Tsai Ing-wen, who is running for president in Taiwan, is on the cover of this week’s edition of TIME Asia. Freelance photographer Adam Ferguson, who authored the cover portrait, takes us behind the scenes:
“The shoot followed a morning interview by TIME’s Emily Rauhala and Zoher Abdoolcarim in Taipei,” Ferguson tells TIME. “I was setting up a studio on location and I was nervous I wouldn’t get [a lot of] time, but Tsai was very relaxed and happy to work with me.”
Ferguson was allocated 20 minutes with Tsai, which he felt would be enough.
“It was my initial idea to light Tsai with a traditional butterfly beauty lighting set up,” he says, referring to the lighting style that creates a butterfly-shaped shadow under the subject’s nose. “I thought [this style] was simple enough to allow her personality to speak rather than the lighting being too dominant.” But, as the shoot started, Ferguson thought it wasn’t working. “I really wasn’t happy with the results I was getting,” he says. “The portraits I made were two-dimensional and didn’t capture the political aspirations inherent to Tsai and her party, so after about 15 minutes I asked Tsai [for] a break.”
Ferguson had followed Tsai the previous day. “She had seen me dripping with sweat jostling with Taiwanese photographers trying to make a candid image of her traveling, so I think she recognized that I was serious about making an image that I was happy with and agreed to the extra time,” he says.
Ferguson chose a lighting technique that was more dramatic with harsher shadows. “It gave her face more shape, accentuated her features and in my opinion promoted a more complex reading of her,” he says. “I enjoy political portraiture because there is space to capture personalities in a way that is rawer than the visual tools used in the fashion or commercial world of imagery. I have deliberately not pandered to a visual language that accentuates youth. Our daily lives are already saturated with imagery like this, through advertising, and my intent was for this to be a strong character-driven portrait that speaks about aspiration more than beauty.”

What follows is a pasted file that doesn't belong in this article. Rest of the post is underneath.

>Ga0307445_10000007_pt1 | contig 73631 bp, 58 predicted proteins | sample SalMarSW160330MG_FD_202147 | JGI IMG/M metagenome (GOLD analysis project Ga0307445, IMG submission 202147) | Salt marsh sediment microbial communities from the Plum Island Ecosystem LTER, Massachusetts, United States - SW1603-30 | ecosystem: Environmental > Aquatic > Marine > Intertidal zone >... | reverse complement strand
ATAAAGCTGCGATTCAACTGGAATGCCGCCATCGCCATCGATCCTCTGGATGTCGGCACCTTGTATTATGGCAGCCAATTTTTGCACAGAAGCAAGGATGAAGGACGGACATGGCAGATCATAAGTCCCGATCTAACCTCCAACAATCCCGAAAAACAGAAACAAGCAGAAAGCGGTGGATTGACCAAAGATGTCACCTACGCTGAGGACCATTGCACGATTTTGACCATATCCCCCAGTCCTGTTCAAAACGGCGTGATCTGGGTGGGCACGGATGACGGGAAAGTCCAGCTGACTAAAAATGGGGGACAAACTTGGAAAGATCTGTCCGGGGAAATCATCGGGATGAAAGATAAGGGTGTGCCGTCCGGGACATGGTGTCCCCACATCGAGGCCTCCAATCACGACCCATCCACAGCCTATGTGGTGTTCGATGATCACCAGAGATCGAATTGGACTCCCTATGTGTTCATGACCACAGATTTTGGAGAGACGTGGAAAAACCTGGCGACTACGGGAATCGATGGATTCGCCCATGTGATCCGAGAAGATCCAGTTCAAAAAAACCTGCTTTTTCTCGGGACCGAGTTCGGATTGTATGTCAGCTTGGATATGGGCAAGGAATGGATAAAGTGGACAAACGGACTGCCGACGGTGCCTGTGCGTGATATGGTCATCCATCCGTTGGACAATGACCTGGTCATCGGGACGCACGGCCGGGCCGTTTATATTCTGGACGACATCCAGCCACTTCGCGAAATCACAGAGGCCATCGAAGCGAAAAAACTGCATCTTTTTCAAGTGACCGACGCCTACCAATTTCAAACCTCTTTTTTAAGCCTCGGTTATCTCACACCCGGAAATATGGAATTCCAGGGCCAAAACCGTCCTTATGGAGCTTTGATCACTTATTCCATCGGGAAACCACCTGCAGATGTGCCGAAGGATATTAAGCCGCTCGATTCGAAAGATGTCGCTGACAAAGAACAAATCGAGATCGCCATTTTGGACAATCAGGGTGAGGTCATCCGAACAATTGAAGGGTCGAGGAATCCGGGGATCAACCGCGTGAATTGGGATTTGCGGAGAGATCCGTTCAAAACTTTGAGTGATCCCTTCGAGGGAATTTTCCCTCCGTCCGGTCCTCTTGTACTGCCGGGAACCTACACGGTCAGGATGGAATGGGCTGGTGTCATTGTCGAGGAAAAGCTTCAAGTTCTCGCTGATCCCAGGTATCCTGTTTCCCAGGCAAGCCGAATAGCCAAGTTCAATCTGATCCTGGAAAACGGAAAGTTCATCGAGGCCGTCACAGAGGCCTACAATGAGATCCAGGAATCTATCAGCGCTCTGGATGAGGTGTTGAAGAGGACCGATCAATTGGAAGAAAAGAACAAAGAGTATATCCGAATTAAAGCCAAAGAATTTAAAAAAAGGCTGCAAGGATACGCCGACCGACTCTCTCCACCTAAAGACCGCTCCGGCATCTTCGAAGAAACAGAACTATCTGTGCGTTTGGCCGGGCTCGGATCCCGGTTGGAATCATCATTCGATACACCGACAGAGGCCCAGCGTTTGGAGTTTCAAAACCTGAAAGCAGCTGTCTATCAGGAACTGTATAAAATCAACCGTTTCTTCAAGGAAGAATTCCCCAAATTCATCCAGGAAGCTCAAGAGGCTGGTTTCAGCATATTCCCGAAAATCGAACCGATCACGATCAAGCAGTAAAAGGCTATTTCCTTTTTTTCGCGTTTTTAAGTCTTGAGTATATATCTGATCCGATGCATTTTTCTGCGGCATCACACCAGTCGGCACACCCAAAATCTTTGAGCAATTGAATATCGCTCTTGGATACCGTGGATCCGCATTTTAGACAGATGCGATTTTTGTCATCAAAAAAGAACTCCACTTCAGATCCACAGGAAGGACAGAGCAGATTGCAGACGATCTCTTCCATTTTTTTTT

The resulting portrait, which appeared on the cover of TIME’s Asia edition, has been the subject of intense debate in Taiwan, with some accusing the photographer of making Tsai look older than she is.
Ferguson is unfazed by the controversy. “With Tsai I was hoping to capture an expression that was serious, contemplative and strong—all emotions that I believed epitomized her current political aspirations,” he says. “I suspect people are surprised by a lighting style with high contrast because it is not the way subjects are lit in more conventional context.”
And, he adds, giving her face extra depth gives viewers more to look at — and, in this case, more to talk about.
Adam Ferguson is a freelance photographer based in Bangkok, Thailand.
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